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New Horizons

Thoughts from a Y2K Programmer

Thomas Cole

I work with computer systems for a major financial firm. During the past two years, I have been involved with the programming effort to address the Y2K issue for a large group of my company's systems. Having been in programming for sixteen years, I didn't think that any computer task would be too difficult to deal with. Y2K came pretty close, though.

The complexity with Y2K was that changes were required in all parts of our systems. We contracted with another company to make the necessary modifications to our software programs, but the task of testing those modifications was ours. This required us to create test data that had dates not only in the 1900s, but also in the 2000s. The sheer volume of changes made, and the need to validate them all, led to over a year of constantly repeated testing, analyzing why something went wrong, fixing the program, and then retesting. I would spend the normal working hours managing my group, and then come home and do further testing on my own.

We had a deadline of June 1998 to get all of our software changes made and into our production system. If it had not been for a tremendous team effort from the members of my group, we would never have made it. As our company stands now, our software is in a solid position as we approach January 2000. We will continue to test throughout 1999.

So, my company is in good shape as we move forward. But what about other companies? Should we care? As long as my company has completed its efforts, what do the others matter? A marketing expert might think that our solid position would give us an edge up on the competition. With Y2K, however, no company is an island. We receive and send electronic files to dozens of companies each day. These "external interfaces" are just as key to accurate data processing as are our internal record—keeping systems.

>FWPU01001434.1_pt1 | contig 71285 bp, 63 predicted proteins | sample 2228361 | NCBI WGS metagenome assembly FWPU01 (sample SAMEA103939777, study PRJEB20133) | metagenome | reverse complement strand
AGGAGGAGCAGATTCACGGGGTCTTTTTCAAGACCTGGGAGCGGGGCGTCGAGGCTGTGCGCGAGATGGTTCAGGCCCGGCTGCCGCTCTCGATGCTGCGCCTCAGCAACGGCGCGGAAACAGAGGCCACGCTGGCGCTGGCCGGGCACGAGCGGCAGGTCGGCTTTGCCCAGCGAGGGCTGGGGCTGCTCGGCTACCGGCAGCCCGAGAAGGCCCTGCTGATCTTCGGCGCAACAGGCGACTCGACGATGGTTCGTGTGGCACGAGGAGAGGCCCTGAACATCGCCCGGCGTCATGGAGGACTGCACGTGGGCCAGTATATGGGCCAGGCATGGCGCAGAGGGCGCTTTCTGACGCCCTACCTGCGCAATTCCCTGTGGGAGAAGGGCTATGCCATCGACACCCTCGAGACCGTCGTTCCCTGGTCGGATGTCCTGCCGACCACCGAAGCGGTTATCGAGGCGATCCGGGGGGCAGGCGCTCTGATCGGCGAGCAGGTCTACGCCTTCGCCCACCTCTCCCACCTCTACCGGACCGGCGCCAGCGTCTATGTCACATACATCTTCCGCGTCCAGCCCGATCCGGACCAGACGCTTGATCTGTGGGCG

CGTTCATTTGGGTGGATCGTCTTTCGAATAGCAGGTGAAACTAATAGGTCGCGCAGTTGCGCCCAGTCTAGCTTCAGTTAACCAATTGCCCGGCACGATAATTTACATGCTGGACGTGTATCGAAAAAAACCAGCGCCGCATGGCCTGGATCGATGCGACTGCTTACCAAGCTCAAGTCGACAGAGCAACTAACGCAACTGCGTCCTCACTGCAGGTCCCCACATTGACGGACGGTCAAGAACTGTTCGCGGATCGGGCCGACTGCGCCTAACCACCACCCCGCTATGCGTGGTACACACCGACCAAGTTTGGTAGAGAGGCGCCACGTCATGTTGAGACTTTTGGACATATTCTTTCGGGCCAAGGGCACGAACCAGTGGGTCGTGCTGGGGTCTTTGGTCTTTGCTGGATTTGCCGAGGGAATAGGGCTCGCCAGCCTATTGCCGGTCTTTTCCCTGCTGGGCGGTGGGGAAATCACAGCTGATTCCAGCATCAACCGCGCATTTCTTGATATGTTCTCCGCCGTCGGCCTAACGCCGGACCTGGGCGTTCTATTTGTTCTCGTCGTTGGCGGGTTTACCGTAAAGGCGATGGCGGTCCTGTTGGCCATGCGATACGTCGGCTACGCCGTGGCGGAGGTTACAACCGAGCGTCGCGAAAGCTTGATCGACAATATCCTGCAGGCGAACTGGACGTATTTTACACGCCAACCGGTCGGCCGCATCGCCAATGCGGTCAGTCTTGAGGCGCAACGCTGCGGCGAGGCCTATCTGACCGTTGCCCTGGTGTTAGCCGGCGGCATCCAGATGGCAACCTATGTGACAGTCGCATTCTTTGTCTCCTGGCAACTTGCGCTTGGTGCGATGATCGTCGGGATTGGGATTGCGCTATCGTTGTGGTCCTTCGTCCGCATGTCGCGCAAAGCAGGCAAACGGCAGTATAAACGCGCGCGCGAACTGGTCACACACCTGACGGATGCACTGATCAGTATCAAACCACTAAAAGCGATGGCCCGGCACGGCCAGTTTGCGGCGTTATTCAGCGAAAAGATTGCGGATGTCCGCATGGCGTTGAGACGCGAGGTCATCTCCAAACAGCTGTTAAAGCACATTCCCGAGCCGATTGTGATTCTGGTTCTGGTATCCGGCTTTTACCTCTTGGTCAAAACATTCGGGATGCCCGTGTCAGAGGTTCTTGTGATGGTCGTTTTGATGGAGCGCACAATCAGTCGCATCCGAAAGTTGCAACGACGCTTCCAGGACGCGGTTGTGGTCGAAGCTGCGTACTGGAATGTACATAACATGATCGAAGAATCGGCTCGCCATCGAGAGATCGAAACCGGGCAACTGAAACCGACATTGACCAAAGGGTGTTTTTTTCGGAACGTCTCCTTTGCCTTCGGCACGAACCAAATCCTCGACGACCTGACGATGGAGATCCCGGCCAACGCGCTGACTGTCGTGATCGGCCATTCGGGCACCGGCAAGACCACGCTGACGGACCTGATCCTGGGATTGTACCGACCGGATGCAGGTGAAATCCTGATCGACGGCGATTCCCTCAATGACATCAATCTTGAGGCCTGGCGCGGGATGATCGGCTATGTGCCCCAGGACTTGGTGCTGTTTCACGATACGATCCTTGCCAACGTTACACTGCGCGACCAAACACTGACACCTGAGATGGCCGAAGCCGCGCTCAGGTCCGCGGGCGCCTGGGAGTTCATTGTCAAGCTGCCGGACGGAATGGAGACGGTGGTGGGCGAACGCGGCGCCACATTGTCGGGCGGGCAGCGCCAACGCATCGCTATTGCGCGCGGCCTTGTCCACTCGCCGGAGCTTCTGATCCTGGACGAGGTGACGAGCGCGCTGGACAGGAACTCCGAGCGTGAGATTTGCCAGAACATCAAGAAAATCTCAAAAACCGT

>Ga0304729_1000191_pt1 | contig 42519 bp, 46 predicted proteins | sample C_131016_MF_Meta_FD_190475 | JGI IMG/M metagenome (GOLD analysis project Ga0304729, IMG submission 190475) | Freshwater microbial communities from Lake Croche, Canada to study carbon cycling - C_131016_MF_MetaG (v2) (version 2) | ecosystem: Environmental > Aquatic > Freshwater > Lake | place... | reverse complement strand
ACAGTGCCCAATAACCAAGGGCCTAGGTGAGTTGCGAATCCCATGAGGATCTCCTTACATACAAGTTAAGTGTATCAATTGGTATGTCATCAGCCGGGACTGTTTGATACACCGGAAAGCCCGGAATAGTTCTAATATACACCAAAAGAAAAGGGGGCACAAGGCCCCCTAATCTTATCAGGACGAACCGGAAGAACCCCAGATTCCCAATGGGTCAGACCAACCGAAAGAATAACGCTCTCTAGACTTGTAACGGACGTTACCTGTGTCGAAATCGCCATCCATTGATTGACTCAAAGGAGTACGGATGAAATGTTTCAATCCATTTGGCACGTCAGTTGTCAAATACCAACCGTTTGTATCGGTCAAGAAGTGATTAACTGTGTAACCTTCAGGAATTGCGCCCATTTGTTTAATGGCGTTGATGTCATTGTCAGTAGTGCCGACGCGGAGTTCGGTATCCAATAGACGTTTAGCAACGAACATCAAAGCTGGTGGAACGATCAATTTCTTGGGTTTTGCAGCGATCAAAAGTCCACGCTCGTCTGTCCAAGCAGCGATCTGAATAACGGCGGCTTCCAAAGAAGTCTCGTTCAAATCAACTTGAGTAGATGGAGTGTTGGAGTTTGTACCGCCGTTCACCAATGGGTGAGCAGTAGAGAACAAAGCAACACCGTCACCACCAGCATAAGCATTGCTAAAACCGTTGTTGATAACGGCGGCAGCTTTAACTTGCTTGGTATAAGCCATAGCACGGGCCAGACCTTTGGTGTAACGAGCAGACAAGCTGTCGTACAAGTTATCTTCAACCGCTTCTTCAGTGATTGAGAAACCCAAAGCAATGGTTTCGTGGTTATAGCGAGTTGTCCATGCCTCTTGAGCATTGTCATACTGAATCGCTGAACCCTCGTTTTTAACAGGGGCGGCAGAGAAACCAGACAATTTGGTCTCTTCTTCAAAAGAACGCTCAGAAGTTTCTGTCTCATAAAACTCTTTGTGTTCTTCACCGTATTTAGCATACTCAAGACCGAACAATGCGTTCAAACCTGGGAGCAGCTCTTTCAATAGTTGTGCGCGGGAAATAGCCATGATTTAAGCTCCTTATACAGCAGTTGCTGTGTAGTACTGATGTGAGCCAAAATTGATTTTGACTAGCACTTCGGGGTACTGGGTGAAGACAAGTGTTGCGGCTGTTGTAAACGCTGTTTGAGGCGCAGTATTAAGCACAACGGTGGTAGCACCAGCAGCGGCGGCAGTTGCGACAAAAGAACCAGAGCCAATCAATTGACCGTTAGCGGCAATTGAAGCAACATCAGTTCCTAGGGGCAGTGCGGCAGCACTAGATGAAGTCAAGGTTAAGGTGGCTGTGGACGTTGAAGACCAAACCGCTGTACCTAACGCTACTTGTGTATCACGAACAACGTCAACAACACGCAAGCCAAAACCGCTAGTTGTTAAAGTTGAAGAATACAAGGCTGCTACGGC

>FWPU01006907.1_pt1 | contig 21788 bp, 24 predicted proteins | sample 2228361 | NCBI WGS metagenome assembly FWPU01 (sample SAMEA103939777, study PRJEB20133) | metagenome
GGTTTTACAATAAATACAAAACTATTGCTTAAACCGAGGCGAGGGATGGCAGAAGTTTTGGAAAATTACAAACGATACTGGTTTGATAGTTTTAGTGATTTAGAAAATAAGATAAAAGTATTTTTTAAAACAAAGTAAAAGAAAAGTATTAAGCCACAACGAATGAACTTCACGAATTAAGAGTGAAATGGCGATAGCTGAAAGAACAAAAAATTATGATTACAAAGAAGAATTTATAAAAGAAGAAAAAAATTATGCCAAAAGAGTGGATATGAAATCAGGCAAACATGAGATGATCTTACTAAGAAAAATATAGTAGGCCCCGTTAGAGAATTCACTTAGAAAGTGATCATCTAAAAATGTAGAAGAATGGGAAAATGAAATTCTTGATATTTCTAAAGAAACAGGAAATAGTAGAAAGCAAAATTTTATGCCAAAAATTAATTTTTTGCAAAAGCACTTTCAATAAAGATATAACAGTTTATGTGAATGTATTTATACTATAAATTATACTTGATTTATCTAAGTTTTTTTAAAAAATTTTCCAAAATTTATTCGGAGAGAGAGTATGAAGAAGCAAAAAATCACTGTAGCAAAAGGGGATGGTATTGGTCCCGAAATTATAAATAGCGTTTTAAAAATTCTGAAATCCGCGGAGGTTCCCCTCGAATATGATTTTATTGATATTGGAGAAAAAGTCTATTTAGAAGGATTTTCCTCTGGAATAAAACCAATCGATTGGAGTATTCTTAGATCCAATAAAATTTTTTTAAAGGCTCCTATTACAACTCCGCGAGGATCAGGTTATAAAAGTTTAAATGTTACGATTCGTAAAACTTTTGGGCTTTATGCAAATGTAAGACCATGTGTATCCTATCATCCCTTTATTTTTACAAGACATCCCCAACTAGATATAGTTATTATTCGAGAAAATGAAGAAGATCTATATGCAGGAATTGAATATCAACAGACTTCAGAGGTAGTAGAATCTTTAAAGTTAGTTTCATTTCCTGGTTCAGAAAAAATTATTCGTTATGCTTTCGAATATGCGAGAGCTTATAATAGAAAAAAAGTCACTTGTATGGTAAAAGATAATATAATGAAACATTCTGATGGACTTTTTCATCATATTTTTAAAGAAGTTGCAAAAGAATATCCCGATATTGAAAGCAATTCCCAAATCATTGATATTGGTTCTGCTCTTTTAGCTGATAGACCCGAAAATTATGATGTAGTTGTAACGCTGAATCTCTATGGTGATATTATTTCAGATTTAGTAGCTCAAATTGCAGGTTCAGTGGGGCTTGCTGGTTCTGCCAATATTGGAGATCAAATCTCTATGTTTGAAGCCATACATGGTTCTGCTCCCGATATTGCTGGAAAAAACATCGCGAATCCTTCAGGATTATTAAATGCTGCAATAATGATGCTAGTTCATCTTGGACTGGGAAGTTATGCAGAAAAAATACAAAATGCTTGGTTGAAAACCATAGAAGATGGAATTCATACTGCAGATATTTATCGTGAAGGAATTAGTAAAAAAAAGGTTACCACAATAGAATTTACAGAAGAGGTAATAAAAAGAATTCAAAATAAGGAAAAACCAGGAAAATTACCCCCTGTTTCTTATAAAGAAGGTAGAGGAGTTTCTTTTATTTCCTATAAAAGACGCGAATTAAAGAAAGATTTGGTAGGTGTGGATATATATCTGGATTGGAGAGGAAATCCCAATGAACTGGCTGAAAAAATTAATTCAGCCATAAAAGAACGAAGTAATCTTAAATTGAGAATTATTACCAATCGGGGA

The competitive leaders of industry naturally want their companies to show well compared to their challengers. The Y2K problem is potentially so destructive to so many, however, that competition needs to take a backseat to cooperation. Wall Street firms, by testing their systems in coordination with others, have set an excellent example of being part of the world, not separate from it.

There are parallels between how my company handled this problem and how Christians should be addressing it. Naturally, it was imperative for my company to commit considerable resources to prepare for this event. As Christians, we would also be wise to make reasonable preparations for events that may occur. It is beyond the scope of this article to go into detail on what those preparations should be. A thoughtful review of articles in the mass media will give the reader a good idea of the industries that may be impacted, and how that could affect an individual or family. From there, certain conclusions can be drawn, depending on one's personal risk tolerance.

I noted earlier that my company is not an island. As a company can't stand alone in this issue, neither can we as Christians. At this point, the parallel becomes less clear. While a company needs to work with others as a matter of expedience, Christians are called to work with others as a command from God.

While Y2K is the topic of the day, consider what the impact of any disaster would be (perhaps a severe economic downturn or a major natural disaster). Where would we as Christians be? If the rubber really did meet the road, and we needed to be in "survival mode," where would Christians stand in relationship to others?

Already there are Y2K Web sites where those interested in working together in the community on the problem can coordinate efforts. On the other side, there are "survivalist camps" being set up by both Christian and secular groups, where people will go off on their own to some remote place with rations to keep themselves fed and warm through the duration of a crisis, should it manifest itself.

In so many situations in life, we have the choice of either taking action or just being complacent and doing nothing. Often complacency wins out. But here is a situation where inaction just may not be an option! We may have to take some kind of action. The question is, which one? Our opportunities are great, and no time is better than the present to share our faith in action as well as in words.

Mr. Cole is a member of Gwynedd Valley OPC in Gwynedd, Pa. Reprinted from New Horizons, March 1999.

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